A ProvoCAtive PresenCe
Military Women in Visual Culture
Among the advertisements for cosmetics and cigarettes in an
issue of the British fan magazine Picture Show in 1953 the (young)
female reader is addressed directly in this way: “There’s a place
for You in the W.R.A.F.” (figure 1).1 A WRAF member, Joan Pears,
smiles while the text informs us, “She wanted to stand on her
own feet; to meet different people; to travel abroad.” Having left
her civilian training as a hairdresser in favor of her new role as
a fighter plotter in an operations room, Pears suggests the ex-
citing possibilities of military service for women, a potential mi-
gration from feminized labor (hair and beauty) to a position of
agency and responsibility (an “important life”). Historians have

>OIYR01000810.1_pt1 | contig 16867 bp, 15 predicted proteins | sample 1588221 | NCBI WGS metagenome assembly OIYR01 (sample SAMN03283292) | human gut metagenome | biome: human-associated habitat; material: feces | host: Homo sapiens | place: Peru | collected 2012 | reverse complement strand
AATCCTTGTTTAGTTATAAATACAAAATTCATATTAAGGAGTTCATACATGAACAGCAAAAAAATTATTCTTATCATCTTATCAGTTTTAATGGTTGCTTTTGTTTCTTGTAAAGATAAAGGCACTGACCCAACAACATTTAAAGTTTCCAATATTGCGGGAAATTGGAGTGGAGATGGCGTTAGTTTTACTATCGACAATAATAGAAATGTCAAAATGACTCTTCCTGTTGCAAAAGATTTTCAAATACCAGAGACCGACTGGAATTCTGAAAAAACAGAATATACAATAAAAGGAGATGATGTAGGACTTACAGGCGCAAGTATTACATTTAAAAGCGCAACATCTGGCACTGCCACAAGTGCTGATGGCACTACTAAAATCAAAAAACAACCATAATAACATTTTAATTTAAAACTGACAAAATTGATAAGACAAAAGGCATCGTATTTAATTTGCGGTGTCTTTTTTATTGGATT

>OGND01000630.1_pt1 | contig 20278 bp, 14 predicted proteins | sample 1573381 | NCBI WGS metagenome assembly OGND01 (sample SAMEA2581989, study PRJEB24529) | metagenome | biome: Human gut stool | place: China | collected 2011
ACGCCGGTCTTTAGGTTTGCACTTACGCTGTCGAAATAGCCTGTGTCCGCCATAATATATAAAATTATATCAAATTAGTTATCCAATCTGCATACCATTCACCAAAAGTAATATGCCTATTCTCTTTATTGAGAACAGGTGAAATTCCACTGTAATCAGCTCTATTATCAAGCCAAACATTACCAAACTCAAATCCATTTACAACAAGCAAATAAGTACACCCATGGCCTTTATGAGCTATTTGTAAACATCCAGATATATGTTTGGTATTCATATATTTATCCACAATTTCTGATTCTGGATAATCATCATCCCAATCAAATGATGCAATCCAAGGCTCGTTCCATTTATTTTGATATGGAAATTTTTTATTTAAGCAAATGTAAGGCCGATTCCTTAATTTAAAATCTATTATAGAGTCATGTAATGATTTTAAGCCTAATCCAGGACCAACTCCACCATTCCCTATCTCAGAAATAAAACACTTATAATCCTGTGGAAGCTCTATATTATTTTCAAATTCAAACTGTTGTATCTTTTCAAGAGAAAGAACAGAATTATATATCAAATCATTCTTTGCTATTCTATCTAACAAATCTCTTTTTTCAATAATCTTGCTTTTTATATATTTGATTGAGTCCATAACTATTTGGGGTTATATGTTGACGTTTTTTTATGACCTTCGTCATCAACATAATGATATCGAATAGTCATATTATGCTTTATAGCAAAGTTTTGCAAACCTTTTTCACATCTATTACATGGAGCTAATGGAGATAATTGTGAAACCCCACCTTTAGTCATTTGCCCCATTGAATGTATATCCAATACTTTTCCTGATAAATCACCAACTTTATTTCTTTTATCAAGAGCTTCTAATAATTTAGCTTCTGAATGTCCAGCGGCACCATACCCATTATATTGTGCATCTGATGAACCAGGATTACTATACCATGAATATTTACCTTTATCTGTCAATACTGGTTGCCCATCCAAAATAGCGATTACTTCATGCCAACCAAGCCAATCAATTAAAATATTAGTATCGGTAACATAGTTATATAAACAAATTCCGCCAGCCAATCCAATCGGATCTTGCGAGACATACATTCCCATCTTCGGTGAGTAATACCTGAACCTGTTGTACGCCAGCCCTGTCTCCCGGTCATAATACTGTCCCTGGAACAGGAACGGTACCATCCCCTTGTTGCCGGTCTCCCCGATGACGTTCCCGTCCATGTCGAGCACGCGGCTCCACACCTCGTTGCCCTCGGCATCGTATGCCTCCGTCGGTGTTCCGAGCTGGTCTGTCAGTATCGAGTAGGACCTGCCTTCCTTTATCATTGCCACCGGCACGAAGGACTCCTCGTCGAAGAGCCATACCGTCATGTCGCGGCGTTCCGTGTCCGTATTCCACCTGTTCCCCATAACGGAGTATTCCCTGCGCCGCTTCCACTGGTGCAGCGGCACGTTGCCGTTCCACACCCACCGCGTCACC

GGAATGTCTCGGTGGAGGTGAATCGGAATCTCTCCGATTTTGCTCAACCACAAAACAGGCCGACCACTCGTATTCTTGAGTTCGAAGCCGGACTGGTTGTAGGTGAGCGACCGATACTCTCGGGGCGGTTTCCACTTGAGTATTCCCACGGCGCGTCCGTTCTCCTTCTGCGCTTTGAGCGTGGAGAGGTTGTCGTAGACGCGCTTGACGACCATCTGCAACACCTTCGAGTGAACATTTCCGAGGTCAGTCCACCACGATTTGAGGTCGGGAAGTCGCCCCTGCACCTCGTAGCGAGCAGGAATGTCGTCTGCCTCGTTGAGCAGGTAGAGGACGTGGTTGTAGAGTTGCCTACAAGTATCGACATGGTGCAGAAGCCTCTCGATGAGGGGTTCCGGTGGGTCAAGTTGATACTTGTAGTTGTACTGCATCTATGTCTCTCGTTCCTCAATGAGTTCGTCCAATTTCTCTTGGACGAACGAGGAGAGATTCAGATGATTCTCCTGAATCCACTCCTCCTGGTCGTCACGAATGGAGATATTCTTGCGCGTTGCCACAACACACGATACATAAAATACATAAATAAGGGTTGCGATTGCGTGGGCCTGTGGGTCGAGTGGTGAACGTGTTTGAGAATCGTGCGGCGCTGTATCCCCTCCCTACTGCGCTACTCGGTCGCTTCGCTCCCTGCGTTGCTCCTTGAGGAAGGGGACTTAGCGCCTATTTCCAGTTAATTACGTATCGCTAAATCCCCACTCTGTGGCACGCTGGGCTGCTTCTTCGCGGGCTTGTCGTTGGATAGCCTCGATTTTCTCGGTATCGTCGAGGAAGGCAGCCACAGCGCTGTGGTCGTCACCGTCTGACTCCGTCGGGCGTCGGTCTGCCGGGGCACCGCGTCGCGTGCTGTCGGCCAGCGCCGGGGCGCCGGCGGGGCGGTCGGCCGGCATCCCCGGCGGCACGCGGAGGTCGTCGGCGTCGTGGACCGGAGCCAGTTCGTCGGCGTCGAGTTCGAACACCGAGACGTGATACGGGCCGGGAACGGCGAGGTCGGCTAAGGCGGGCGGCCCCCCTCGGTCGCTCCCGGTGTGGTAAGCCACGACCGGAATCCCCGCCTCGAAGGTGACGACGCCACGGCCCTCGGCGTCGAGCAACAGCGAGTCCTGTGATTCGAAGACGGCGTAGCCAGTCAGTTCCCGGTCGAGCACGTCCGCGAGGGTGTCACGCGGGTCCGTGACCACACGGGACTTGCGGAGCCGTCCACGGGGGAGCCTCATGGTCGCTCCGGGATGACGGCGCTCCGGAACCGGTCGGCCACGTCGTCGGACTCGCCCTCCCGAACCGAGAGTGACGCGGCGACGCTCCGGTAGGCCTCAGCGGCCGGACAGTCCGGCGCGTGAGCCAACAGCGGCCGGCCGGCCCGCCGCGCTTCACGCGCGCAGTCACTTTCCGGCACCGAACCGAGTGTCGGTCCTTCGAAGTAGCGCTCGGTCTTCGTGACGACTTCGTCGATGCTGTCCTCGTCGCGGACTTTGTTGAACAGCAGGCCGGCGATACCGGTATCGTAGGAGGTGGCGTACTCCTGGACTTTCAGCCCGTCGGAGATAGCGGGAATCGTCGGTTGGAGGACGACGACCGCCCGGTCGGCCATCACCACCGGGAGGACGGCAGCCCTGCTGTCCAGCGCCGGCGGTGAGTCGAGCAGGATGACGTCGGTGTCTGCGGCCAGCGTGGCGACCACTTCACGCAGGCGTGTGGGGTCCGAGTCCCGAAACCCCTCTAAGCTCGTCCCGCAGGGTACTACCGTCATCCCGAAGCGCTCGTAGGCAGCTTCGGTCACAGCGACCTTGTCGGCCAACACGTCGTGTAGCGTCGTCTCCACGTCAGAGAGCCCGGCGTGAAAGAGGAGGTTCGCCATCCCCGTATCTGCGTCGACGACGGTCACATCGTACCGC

demonstrated that the place offered to women after the Second
World War was a rather contradictory and in many ways lim-
ited one; it was nonetheless a place, one officially sanctioned at
that, within the male institutions of the postwar military. While I
use the term postwar conventionally here to denote the period
after the Second World War, it is worth noting that this recruit-
ment ad ran just three months after the end of the Korean War,
a reminder of the extent to which Western military forces, U.S.
forces in particular, would continue to be involved in wars and
conflicts in the postwar era. As an exemplary young recruit, Joan
Pears works in precisely the kind of clerical and communications
role the expansion of which led to increased utilization of (and
indeed dependence on) women in the military. The laws and cus-
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